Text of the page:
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Reducing food supply, Part II

Published:

Last Edited: March 12, 2008, 8:31 am

Outlawing domestic food production - for your safety, of course.

It's been a fundamental right since the dawn of man for people to freely grow their own food. It is not discussed that the Great Depression hit hardest in the cities because there was neither jobs nor food, but many people in the rural areas at least were able to grow enough food to feed their families. The same can be said for post-Weimar Germany, and many other places. Those who could feed themselves were best able to ride out the difficult times. They could 'opt-out' of the system for a while and at least barter with other productive people (which leaves the paper-pushers hungry). Oh no, can't have that. The socialists in the EU have come up with a means of making life miserable for people who would be better off left alone, they even admit to possibly increasing poverty, but hey, "de rulez iz de rulez".


A Toast to Tradition
by Ljubica Grozdanovska
28 February 2008

A favorite spirit may be threatened when Macedonia begins
negotiating for EU membership.

LISICE, Macedonia | As the distillation process ends and the
homemade brandy called rakija drips into a pot, all of Stojan's
neighbors gathered in his back yard, waiting to taste the fresh
liquor.

"Cheers!" they shouted in a chorus, celebrating the old Macedonian
tradition of producing the brandy. "It's a really strong one, pure
and warming," Stojan, 62, concluded after taking a sip of his new
batch.

The brandy, which is distilled mostly in private homes, is made from
fermented grapes and usually contains about 50 percent alcohol. For
Macedonians, the joy of rakija is as much in its production as it is
in the drinking. Producers often invite friends to taste the
product, spurring neighborhood parties. The liquor is considered the
national drink among many countries of the former Yugoslavia.

Source of wrath against EU.
Some Macedonians make a living or supplement their incomes by
selling the brandy produced at home, especially in wine regions such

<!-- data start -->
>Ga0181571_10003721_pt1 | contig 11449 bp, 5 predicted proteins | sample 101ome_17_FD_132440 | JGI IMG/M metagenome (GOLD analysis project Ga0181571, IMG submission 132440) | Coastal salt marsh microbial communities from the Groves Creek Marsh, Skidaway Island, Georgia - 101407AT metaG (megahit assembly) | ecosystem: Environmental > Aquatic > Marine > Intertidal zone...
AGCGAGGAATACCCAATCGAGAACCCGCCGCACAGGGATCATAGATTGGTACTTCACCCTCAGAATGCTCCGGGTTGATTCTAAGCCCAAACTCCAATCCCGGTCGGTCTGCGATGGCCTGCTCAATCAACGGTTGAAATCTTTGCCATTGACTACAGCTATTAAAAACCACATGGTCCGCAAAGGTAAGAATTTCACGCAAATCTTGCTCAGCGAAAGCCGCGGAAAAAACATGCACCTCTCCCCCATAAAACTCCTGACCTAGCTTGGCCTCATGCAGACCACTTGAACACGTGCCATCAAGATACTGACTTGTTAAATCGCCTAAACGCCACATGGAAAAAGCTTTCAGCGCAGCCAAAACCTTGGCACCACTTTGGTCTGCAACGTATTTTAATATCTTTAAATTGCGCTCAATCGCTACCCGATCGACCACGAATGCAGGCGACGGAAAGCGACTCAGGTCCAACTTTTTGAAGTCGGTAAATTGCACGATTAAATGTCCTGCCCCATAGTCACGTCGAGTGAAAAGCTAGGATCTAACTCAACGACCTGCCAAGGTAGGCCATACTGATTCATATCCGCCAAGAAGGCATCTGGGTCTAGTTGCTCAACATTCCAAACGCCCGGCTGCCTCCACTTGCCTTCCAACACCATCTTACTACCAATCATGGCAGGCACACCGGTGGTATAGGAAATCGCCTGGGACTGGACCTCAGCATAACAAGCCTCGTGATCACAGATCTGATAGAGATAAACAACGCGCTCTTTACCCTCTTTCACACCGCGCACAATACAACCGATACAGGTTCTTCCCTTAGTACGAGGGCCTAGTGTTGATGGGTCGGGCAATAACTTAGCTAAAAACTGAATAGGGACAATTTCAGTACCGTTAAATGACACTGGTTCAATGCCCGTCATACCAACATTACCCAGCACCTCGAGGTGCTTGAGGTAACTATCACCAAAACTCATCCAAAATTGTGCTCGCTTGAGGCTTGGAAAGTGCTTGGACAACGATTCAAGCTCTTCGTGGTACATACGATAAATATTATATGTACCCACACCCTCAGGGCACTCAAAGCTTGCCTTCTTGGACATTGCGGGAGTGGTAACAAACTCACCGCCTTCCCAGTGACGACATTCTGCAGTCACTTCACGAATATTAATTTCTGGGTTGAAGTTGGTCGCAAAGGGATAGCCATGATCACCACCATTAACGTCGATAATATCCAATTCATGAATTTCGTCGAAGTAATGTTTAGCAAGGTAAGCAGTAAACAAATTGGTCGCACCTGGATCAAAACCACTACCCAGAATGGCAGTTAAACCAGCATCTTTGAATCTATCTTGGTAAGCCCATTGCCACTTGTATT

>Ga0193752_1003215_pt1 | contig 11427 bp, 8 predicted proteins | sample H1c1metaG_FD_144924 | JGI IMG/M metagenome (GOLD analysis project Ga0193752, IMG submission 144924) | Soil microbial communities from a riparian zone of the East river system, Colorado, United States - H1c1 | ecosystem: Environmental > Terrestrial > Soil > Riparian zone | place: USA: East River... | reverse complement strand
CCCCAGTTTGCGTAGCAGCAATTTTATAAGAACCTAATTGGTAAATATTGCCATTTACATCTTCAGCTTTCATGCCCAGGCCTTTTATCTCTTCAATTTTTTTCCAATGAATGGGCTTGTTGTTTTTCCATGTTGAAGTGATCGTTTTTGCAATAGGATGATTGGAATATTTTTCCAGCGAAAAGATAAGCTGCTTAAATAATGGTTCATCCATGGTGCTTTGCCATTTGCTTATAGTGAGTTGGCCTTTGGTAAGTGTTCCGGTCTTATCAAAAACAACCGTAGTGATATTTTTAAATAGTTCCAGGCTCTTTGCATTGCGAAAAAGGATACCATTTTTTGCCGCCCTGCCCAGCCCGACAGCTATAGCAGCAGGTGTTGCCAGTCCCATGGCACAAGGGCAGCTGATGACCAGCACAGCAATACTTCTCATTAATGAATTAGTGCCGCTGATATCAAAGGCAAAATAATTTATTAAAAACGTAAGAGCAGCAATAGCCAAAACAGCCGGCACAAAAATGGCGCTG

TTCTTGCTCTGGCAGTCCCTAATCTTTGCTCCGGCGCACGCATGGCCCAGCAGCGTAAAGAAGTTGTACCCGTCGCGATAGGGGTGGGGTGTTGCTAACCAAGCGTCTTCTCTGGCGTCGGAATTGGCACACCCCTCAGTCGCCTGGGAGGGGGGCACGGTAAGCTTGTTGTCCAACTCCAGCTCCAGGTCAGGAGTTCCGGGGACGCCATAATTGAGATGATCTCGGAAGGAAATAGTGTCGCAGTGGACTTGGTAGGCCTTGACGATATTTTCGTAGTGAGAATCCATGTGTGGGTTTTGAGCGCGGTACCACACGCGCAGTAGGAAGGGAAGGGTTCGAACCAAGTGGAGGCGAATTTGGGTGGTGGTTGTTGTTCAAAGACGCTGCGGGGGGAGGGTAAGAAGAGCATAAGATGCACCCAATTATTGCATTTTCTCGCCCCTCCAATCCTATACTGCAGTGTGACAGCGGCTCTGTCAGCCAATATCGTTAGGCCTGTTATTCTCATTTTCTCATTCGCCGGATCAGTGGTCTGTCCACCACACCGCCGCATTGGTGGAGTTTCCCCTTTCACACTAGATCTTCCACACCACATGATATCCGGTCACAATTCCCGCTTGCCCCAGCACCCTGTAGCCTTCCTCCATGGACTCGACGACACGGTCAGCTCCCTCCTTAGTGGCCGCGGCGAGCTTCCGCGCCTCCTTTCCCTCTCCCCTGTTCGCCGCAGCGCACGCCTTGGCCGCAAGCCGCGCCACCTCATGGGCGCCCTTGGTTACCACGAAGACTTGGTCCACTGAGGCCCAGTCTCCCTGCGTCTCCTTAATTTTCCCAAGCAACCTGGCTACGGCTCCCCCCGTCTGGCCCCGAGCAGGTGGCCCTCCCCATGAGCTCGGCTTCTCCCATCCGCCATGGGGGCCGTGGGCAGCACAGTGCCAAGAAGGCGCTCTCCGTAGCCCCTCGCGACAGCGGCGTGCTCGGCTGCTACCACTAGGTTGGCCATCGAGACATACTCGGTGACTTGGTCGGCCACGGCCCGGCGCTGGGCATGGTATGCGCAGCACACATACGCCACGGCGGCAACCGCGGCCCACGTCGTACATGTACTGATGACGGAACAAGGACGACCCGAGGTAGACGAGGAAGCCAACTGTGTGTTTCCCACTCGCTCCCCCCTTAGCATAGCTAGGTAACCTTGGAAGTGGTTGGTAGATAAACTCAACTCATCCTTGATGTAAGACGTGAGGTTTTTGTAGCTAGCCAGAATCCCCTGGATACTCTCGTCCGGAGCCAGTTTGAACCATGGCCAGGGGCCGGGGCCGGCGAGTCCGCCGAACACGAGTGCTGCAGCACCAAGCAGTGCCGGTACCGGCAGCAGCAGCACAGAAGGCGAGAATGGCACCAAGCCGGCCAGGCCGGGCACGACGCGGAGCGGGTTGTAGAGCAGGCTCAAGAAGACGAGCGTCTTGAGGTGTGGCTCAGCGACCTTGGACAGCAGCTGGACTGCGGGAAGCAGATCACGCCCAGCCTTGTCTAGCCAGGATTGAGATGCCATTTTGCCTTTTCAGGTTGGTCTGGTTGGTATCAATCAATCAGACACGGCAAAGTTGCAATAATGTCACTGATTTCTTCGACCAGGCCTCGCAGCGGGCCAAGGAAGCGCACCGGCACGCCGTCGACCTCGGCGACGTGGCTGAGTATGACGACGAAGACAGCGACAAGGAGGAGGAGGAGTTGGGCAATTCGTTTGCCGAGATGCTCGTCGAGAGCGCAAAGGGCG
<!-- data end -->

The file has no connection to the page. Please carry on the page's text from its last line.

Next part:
as Tikves in the south. But the brandy's production may diminish
when Macedonia begins negotiating for European Union membership.
Talks could begin as early as late 2008.

According to EU standards, alcohol production must be licensed, and
homemade products put up for sale must carry a tax. Macedonia plans
to begin complying with these standards when accession talks begin.

The majority of rakija producers in Macedonia distill in their own
kitchens or yards, and they currently pay no tax to the government
for their sales. Many are unaware that EU standards would make their
unregulated operations illegal. The government has yet to spread the
word.

The homemade brandy is popular in other countries in the Balkans and
southeastern Europe. When Bulgaria joined the EU in 2007, protests
were staged in front of the Parliament in Sofia to demand that
rakija not be taxed. There have also been discussions on the topic
on Internet forums set up in Serbia, another EU hopeful. Some
respondents radically claimed they would prefer dying to joining the
EU, mainly because of limitations on traditions like homemade
alcohol.

"We don't like the EU anymore. Why do we need so many limitations
and standards that only complicate our lives and contribute towards
the loss of our culture and spirit as Macedonians? " said Stojan, who
gave only his first name.

Rakija isn't the only product under threat. Regulations will also be
placed on homemade wines and cheeses put up for sale. Moreover, the
killing of animals for food in private homes will be forbidden.

According to the European Commission, killing outside
slaughterhouses "is restricted to a very limited number of
circumstances, such as disease control." What's more, "approved
methods" of killing must be used in those limited circumstances. All
meat for human consumption, however, must come from licensed
slaughterhouses.

These laws are violated in many EU countries, where traditions
frequently trump health or agricultural regulations, but people risk
being caught and fined if they sell their unregulated products or
slaughter animals.

Macedonia doesn't have official data about the number of people
producing and selling domestic food products. But so ingrained is
the tradition of home production that the numbers are easily in the
thousands.

Many people interviewed said they were unaware that their way of
life may change soon. They worry that the EU standards will smother
their cultural and economic traditions.

NO ONE'S BEEN TOLD
Bojan, 58, from the village of Dracevo, hadn't heard of the looming
EU standards. He started to cry when he learned that he would not be
allowed to slaughter animals for food or produce his own milk and
dairy products for sale.

He lost his job as a locksmith 10 years ago, Bojan said, and home
production is what now brings food to his family's table. Other,
modest income comes from Bojan's work in nearby fields his father
left to him when he died. Bojan had to take out a loan to get a
tractor to work the fields.

In his back yard, Bojan raises chickens, goats, pigs, and a cow. He
uses the animals to feed his family, and he sometimes sells some
eggs, milk, and meat to others. With the money he makes he buys